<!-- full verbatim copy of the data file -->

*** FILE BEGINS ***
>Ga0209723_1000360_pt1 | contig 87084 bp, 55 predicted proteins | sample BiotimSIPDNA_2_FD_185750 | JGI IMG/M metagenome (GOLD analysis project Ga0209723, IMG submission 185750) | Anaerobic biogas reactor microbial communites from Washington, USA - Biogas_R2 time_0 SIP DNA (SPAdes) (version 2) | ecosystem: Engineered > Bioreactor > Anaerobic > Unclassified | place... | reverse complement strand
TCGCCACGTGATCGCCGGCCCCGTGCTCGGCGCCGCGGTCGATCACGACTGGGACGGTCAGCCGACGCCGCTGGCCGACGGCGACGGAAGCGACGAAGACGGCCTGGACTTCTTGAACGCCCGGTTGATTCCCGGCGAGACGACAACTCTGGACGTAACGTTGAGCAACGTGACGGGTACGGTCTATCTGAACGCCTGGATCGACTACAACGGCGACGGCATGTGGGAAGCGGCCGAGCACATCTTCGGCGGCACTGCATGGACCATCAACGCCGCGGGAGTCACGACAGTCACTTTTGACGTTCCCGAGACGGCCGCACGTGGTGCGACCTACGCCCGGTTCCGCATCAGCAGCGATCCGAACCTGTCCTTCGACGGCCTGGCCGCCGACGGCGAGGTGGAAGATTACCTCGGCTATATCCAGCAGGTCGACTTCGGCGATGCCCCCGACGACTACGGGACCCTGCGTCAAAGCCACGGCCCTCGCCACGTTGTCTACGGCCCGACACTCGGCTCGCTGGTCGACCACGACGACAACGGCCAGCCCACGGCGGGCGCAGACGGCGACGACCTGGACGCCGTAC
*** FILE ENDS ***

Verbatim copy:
>Ga0209723_1000360_pt1 | contig 87084 bp, 55 predicted proteins | sample BiotimSIPDNA_2_FD_185750 | JGI IMG/M metagenome (GOLD analysis project Ga0209723, IMG submission 185750) | Anaerobic biogas reactor microbial communites from Washington, USA - Biogas_R2 time_0 SIP DNA (SPAdes) (version 2) | ecosystem: Engineered > Bioreactor > Anaerobic > Unclassified | place... | reverse complement strand
TCGCCACGTGATCGCCGGCCCCGTGCTCGGCGCCGCGGTCGATCACGACTGGGACGGTCAGCCGACGCCGCTGGCCGACGGCGACGGAAGCGACGAAGACGGCCTGGACTTCTTGAACGCCCGGTTGATTCCCGGCGAGACGACAACTCTGGACGTAACGTTGAGCAACGTGACGGGTACGGTCTATCTGAACGCCTGGATCGACTACAACGGCGACGGCATGTGGGAAGCGGCCGAGCACATCTTCGGCGGCACTGCATGGACCATCAACGCCGCGGGAGTCACGACAGTCACTTTTGACGTTCCCGAGACGGCCGCACGTGGTGCGACCTACGCCCGGTTCCGCATCAGCAGCGATCCGAACCTGTCCTTCGACGGCCTGGCCGCCGACGGCGAGGTGGAAGATTACCTCGGCTATATCCAGCAGGTCGACTTCGGCGATGCCCCCGACGACTACGGGACCCTGCGTCAAAGCCACGGCCCTCGCCACGTTGTCTACGGCCCGACACTCGGCTCGCTGGTCGACCACGACGACAACGGCCAGCCCACGGCGGGCGCAGACGGCGACGACCTGGACGCCGTAC